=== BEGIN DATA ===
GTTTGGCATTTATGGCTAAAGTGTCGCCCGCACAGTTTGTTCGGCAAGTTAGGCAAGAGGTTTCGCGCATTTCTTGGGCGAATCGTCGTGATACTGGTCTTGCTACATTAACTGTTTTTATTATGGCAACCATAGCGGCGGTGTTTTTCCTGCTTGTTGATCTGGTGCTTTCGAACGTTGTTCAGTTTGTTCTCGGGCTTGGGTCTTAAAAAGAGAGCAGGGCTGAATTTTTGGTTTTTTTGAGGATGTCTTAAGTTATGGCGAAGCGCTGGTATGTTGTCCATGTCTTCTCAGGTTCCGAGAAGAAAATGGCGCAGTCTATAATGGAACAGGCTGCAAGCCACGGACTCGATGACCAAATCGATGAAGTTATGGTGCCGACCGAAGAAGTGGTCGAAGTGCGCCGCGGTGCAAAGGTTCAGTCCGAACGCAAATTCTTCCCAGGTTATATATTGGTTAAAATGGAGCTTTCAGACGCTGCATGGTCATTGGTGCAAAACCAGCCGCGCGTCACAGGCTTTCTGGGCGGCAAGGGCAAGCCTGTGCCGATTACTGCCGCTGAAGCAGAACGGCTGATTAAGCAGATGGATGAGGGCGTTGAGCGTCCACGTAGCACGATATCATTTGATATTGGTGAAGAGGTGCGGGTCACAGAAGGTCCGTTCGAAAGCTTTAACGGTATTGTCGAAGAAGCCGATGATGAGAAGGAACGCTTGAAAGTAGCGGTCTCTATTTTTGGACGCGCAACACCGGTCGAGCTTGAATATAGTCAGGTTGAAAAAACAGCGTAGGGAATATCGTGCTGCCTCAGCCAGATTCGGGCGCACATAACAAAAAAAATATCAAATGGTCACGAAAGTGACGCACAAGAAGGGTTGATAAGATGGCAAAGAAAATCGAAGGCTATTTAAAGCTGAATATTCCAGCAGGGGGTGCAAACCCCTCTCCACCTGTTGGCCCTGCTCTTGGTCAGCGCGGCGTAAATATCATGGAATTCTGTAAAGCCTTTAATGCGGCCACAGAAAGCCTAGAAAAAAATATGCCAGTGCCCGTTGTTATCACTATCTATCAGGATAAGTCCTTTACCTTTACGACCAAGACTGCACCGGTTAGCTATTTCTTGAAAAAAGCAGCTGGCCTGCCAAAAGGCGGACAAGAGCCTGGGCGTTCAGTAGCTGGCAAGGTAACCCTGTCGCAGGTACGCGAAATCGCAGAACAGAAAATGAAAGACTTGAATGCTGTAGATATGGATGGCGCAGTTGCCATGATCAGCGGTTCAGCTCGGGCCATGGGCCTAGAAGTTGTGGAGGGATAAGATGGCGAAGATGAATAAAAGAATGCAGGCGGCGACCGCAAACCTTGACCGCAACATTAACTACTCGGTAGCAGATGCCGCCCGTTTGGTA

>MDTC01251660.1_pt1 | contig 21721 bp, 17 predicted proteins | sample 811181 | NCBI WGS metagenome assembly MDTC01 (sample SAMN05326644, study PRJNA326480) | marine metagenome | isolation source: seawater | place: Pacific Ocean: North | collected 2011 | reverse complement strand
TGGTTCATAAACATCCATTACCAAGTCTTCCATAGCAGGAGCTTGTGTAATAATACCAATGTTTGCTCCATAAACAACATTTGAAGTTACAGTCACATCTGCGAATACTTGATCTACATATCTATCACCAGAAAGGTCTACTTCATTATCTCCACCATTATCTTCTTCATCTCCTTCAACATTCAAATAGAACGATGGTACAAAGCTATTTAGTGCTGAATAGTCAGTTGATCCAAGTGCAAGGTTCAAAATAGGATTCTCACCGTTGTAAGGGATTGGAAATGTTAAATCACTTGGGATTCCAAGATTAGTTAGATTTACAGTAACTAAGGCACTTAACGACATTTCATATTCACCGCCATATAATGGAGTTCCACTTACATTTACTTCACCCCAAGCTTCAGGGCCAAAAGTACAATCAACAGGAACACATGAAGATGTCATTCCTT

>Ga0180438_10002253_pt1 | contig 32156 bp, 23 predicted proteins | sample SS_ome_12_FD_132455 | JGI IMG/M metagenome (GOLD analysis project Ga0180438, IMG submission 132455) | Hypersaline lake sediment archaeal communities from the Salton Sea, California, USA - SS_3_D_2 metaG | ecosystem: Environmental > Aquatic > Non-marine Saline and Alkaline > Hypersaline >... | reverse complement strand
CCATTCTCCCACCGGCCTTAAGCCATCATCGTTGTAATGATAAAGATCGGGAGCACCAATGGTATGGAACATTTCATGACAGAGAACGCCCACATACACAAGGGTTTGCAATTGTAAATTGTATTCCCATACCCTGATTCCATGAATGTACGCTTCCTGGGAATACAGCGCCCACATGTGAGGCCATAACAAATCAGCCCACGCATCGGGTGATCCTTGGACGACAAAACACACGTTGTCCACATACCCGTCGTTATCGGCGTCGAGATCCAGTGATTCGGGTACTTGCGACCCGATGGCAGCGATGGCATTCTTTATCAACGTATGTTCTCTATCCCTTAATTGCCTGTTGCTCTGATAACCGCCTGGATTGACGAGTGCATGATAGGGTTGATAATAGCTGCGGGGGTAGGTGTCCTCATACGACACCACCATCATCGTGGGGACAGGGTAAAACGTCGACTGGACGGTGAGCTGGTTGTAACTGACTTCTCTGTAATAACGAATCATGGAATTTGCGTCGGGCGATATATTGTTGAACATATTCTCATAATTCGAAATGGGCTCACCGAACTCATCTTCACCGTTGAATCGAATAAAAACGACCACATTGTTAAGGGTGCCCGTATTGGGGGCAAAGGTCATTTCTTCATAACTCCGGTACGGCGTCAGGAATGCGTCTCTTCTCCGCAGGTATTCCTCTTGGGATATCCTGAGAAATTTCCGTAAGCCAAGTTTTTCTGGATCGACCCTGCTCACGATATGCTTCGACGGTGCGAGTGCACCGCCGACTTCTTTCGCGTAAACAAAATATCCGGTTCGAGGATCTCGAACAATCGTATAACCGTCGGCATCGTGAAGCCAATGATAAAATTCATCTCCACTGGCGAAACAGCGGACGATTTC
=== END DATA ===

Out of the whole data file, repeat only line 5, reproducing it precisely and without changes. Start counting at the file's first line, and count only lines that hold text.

CCATTCTCCCACCGGCCTTAAGCCATCATCGTTGTAATGATAAAGATCGGGAGCACCAATGGTATGGAACATTTCATGACAGAGAACGCCCACATACACAAGGGTTTGCAATTGTAAATTGTATTCCCATACCCTGATTCCATGAATGTACGCTTCCTGGGAATACAGCGCCCACATGTGAGGCCATAACAAATCAGCCCACGCATCGGGTGATCCTTGGACGACAAAACACACGTTGTCCACATACCCGTCGTTATCGGCGTCGAGATCCAGTGATTCGGGTACTTGCGACCCGATGGCAGCGATGGCATTCTTTATCAACGTATGTTCTCTATCCCTTAATTGCCTGTTGCTCTGATAACCGCCTGGATTGACGAGTGCATGATAGGGTTGATAATAGCTGCGGGGGTAGGTGTCCTCATACGACACCACCATCATCGTGGGGACAGGGTAAAACGTCGACTGGACGGTGAGCTGGTTGTAACTGACTTCTCTGTAATAACGAATCATGGAATTTGCGTCGGGCGATATATTGTTGAACATATTCTCATAATTCGAAATGGGCTCACCGAACTCATCTTCACCGTTGAATCGAATAAAAACGACCACATTGTTAAGGGTGCCCGTATTGGGGGCAAAGGTCATTTCTTCATAACTCCGGTACGGCGTCAGGAATGCGTCTCTTCTCCGCAGGTATTCCTCTTGGGATATCCTGAGAAATTTCCGTAAGCCAAGTTTTTCTGGATCGACCCTGCTCACGATATGCTTCGACGGTGCGAGTGCACCGCCGACTTCTTTCGCGTAAACAAAATATCCGGTTCGAGGATCTCGAACAATCGTATAACCGTCGGCATCGTGAAGCCAATGATAAAATTCATCTCCACTGGCGAAACAGCGGACGATTTC